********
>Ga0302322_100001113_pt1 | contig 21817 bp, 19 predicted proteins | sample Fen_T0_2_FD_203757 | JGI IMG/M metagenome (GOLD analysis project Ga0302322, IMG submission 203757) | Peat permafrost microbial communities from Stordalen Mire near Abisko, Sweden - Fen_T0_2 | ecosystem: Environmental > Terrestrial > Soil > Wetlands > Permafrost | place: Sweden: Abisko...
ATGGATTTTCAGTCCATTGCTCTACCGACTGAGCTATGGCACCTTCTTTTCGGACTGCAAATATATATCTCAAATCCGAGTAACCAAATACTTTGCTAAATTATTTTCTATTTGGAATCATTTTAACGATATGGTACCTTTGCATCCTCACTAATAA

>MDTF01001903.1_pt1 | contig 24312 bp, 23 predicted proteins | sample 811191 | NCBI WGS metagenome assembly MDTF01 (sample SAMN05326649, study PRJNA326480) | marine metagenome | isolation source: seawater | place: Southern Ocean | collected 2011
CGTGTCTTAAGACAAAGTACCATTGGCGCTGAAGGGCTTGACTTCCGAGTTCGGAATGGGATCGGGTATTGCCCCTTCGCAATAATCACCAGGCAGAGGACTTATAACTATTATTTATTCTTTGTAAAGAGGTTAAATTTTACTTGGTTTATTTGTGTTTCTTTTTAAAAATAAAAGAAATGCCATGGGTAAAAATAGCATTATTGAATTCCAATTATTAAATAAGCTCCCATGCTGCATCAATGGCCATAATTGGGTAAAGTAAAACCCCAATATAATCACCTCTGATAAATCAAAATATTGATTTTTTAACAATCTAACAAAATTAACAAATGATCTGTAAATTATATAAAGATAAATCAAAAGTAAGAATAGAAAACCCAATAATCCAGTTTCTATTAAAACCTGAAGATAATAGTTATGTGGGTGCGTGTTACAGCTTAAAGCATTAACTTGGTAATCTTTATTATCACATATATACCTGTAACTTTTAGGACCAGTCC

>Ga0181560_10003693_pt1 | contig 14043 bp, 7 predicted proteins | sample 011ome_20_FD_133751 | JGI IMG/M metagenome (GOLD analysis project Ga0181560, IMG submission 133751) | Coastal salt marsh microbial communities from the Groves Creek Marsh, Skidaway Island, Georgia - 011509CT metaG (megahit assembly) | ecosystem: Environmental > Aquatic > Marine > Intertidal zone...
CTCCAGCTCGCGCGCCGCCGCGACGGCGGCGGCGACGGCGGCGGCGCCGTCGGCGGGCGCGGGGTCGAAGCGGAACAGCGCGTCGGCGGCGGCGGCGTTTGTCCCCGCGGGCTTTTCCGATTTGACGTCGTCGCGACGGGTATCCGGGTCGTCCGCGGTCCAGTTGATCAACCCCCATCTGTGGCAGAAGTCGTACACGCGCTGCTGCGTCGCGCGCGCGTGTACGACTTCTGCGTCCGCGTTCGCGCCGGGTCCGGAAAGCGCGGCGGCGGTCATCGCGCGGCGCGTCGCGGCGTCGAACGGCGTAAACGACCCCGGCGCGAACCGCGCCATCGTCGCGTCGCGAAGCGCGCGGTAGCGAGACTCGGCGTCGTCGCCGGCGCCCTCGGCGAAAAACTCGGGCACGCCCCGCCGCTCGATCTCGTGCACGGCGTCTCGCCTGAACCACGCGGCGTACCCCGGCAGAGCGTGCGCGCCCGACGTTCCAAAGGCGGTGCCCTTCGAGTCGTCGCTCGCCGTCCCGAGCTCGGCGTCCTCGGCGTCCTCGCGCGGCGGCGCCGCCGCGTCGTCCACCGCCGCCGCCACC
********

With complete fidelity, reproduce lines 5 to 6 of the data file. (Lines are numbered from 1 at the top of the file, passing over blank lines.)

>Ga0181560_10003693_pt1 | contig 14043 bp, 7 predicted proteins | sample 011ome_20_FD_133751 | JGI IMG/M metagenome (GOLD analysis project Ga0181560, IMG submission 133751) | Coastal salt marsh microbial communities from the Groves Creek Marsh, Skidaway Island, Georgia - 011509CT metaG (megahit assembly) | ecosystem: Environmental > Aquatic > Marine > Intertidal zone...
CTCCAGCTCGCGCGCCGCCGCGACGGCGGCGGCGACGGCGGCGGCGCCGTCGGCGGGCGCGGGGTCGAAGCGGAACAGCGCGTCGGCGGCGGCGGCGTTTGTCCCCGCGGGCTTTTCCGATTTGACGTCGTCGCGACGGGTATCCGGGTCGTCCGCGGTCCAGTTGATCAACCCCCATCTGTGGCAGAAGTCGTACACGCGCTGCTGCGTCGCGCGCGCGTGTACGACTTCTGCGTCCGCGTTCGCGCCGGGTCCGGAAAGCGCGGCGGCGGTCATCGCGCGGCGCGTCGCGGCGTCGAACGGCGTAAACGACCCCGGCGCGAACCGCGCCATCGTCGCGTCGCGAAGCGCGCGGTAGCGAGACTCGGCGTCGTCGCCGGCGCCCTCGGCGAAAAACTCGGGCACGCCCCGCCGCTCGATCTCGTGCACGGCGTCTCGCCTGAACCACGCGGCGTACCCCGGCAGAGCGTGCGCGCCCGACGTTCCAAAGGCGGTGCCCTTCGAGTCGTCGCTCGCCGTCCCGAGCTCGGCGTCCTCGGCGTCCTCGCGCGGCGGCGCCGCCGCGTCGTCCACCGCCGCCGCCACC